A global tug-of-war match

The world’s biggest ongoing tug-of-war match continued in July, with equity markets and economics pulling in one, bullish direction; and surging Covid-19 virus cases and a run to safe-haven assets pulling in the opposite, bearish direction.

The World in Five Bullet Points

  • The world’s biggest ongoing tug-of-war match continued in July, with equity markets and economics pulling in one, bullish direction; and surging Covid-19 virus cases and a run to safe-haven assets pulling in the opposite, bearish direction. By month end, the bulls appeared to have won with equity markets gaining more ground…but so too did the bears with global Covid-19 cases showing no signs of slowing and safe-haven assets surging, leaving the world no better off on judging ‘what next’.
  • Covid-19 cases continued to rise worldwide with more than 18 million people now affected and nearly 700,000 losing their lives since the outbreak began. Many US states and several Latin American countries added to a resurgence of cases in some European countries, Japan and Hong Kong to send both total infections and deaths higher. But progress was also made on a potential vaccine with as many as 100 vaccine projects ongoing and several projects moving into important Phase III trials. Although most of the potential vaccines are being fast-tracked, experts warned that it was unlikely to become widely available until the end of the year at the very earliest.
  • Global Equity markets kept on running hot in July with the MSCI AC World index adding another 5.3% to be just 1% below where began the year. A series of better-than-expected economic data formed the foundation for the equities rally however a steep rise in Covid-19 cases worldwide also supported demand for the traditional safe-haven assets such as gold, which hit all-time highs (see commodities section) and sent US Treasuries to their lowest ever closing yield (see Fixed Income). However, the US dollar also slipped (see Currencies), giving support to Emerging Market Equities that outperformed Developed Markets (see Equities).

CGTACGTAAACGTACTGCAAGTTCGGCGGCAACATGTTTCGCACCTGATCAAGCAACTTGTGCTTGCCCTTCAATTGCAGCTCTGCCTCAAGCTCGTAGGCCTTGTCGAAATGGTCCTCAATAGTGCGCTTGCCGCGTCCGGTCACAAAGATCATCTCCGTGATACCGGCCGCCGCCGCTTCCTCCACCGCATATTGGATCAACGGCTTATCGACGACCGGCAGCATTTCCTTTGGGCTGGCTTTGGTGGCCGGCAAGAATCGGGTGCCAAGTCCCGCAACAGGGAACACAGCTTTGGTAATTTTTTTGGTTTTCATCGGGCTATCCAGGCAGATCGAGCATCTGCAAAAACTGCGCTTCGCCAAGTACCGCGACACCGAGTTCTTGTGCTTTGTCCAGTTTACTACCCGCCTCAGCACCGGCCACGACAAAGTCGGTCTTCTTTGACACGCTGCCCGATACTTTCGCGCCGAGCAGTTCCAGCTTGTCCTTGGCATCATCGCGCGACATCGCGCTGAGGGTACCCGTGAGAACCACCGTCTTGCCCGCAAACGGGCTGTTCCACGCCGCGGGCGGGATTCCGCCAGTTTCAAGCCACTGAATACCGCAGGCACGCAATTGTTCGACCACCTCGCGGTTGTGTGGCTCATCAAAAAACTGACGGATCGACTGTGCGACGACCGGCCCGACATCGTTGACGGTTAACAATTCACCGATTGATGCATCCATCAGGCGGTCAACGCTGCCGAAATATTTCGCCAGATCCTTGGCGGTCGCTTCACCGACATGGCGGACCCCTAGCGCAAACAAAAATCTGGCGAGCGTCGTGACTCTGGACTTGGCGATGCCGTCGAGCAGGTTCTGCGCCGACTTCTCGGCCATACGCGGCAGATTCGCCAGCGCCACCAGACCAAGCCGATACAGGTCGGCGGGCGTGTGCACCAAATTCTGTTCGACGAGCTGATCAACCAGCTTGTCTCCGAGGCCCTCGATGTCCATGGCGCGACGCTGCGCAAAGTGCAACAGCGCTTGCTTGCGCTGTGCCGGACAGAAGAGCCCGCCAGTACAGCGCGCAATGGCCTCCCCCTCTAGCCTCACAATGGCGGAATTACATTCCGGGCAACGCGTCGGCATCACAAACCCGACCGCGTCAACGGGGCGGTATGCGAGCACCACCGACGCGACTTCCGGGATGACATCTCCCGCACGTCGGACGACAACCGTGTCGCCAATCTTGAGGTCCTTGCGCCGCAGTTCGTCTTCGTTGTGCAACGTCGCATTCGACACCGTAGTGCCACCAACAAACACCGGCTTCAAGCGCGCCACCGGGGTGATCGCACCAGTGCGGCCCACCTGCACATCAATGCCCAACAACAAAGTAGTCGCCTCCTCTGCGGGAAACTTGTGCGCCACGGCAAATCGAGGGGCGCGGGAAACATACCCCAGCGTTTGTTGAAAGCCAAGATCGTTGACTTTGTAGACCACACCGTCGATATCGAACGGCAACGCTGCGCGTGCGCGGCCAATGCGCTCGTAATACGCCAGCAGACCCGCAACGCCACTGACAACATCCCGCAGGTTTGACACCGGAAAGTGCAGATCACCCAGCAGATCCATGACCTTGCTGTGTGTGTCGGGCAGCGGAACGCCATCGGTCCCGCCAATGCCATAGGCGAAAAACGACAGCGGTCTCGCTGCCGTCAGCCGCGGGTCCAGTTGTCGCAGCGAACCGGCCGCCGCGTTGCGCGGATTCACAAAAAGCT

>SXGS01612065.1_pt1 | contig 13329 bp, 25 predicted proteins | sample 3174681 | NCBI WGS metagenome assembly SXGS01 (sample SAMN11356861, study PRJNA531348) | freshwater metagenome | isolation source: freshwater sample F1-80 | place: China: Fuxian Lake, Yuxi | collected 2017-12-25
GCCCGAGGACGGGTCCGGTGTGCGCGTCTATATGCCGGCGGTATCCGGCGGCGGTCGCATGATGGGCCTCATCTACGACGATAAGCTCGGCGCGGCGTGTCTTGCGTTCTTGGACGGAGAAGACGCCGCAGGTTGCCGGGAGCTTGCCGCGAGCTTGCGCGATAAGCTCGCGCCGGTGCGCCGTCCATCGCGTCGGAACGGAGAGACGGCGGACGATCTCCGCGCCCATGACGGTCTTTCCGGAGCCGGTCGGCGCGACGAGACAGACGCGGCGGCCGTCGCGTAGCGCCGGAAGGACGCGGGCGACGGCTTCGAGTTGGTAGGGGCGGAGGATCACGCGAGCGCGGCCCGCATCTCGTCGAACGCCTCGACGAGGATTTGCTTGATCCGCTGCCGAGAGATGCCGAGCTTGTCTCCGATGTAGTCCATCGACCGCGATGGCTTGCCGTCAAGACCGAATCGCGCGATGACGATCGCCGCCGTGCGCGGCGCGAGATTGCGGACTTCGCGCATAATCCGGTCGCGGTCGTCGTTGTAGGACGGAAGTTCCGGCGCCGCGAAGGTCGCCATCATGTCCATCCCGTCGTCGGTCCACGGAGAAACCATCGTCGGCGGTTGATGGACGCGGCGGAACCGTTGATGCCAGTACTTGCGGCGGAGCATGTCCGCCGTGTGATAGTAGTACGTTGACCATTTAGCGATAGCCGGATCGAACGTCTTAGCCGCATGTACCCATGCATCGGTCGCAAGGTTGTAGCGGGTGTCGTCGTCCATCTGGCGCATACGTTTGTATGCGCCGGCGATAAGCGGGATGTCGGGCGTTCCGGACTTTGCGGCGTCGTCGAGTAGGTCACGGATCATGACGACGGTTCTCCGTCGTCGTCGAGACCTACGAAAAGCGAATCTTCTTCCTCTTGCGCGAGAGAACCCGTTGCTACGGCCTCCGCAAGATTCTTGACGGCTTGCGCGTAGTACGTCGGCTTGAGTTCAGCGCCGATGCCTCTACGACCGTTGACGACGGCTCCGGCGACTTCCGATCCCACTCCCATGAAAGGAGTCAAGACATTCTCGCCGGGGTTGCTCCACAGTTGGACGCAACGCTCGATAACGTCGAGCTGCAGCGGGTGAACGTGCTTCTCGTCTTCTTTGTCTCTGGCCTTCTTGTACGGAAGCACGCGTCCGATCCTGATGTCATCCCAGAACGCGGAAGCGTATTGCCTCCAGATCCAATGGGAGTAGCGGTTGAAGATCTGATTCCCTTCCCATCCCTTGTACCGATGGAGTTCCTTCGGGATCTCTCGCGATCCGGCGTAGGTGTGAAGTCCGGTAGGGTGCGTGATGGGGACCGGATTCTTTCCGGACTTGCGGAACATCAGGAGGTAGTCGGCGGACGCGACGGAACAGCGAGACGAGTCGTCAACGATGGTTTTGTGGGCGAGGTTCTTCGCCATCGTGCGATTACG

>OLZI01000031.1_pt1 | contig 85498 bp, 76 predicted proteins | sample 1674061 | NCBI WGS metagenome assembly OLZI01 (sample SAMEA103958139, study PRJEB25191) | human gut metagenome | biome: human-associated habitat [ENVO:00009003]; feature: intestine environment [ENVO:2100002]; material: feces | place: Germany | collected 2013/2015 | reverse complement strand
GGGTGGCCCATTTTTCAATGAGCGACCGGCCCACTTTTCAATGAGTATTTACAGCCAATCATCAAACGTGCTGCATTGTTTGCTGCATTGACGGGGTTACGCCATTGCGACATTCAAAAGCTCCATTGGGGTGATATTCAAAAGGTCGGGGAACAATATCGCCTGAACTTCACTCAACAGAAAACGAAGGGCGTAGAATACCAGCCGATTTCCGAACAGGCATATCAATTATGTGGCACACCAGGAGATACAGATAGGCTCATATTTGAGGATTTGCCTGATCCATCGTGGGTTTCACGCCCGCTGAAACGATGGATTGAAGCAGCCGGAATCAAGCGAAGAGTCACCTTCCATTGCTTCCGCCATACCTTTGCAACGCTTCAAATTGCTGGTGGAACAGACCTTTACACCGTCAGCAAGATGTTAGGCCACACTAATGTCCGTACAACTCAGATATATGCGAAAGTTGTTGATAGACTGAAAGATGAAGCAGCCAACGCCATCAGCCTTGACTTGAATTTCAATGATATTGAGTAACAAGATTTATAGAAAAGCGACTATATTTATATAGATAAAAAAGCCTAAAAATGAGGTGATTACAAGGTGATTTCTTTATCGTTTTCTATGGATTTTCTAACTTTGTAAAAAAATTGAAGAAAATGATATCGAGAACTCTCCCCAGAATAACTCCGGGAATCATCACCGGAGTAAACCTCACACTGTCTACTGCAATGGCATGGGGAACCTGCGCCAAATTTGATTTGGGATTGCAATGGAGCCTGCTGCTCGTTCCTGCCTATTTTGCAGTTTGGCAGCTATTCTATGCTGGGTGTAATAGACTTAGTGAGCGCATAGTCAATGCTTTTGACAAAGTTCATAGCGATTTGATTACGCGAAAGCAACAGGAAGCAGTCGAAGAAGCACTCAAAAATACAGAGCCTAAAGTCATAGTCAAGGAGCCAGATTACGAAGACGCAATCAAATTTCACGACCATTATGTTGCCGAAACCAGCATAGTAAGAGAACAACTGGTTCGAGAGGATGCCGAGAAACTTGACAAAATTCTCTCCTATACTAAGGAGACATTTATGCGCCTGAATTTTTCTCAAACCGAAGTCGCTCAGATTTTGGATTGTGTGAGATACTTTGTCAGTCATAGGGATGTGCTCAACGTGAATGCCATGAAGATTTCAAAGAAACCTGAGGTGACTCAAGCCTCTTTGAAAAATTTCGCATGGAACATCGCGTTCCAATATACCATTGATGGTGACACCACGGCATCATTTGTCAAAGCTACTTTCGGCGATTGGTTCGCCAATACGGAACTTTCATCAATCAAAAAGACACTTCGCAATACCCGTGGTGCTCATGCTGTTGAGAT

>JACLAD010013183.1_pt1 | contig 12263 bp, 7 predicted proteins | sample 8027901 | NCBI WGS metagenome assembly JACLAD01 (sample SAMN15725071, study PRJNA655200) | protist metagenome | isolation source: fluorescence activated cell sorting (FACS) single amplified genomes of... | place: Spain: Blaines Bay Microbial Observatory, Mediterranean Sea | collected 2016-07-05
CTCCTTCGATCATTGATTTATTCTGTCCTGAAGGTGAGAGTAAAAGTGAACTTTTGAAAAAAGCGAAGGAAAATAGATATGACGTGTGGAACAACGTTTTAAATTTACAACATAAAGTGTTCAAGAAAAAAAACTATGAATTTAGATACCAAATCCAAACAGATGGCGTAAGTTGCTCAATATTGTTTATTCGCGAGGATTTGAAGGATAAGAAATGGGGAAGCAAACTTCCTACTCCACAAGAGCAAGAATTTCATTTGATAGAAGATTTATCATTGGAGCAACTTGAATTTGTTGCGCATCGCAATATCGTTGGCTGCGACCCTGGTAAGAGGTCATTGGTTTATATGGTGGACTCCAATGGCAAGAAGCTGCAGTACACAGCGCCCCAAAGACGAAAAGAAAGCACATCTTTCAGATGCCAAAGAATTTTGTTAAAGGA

• The EU announced details of its €750bn Recovery Plan aimed at reconstruction of the region’s Covid-19 stricken economies. A marathon four-day summit was needed to come to a deal and was a scaled back version of an original request from the European Commission and attached to a seven-year €1trn budget. It will allow the EU to borrow at unprecedented levels in the market then either grant or lend countries for national recovery plans.
  • The US inched its way closer to a second fiscal proposal aimed at supporting the US economy and in particular a replacement for the one-off $600 unemployment benefit payments introduced at the height of the economic slowdown but which ran out at the end of July. Meanwhile, tensions between the US and China took another step down when the US ordered the closure of China’s consulate in Houston and China retaliated with ordering the closer of the US’s consulate in Chengdu.
Macro Briefing - MB_MSCI AC World Index with 500 point line
Macro Briefing - MB_Inverted Yield Curve
 

Equities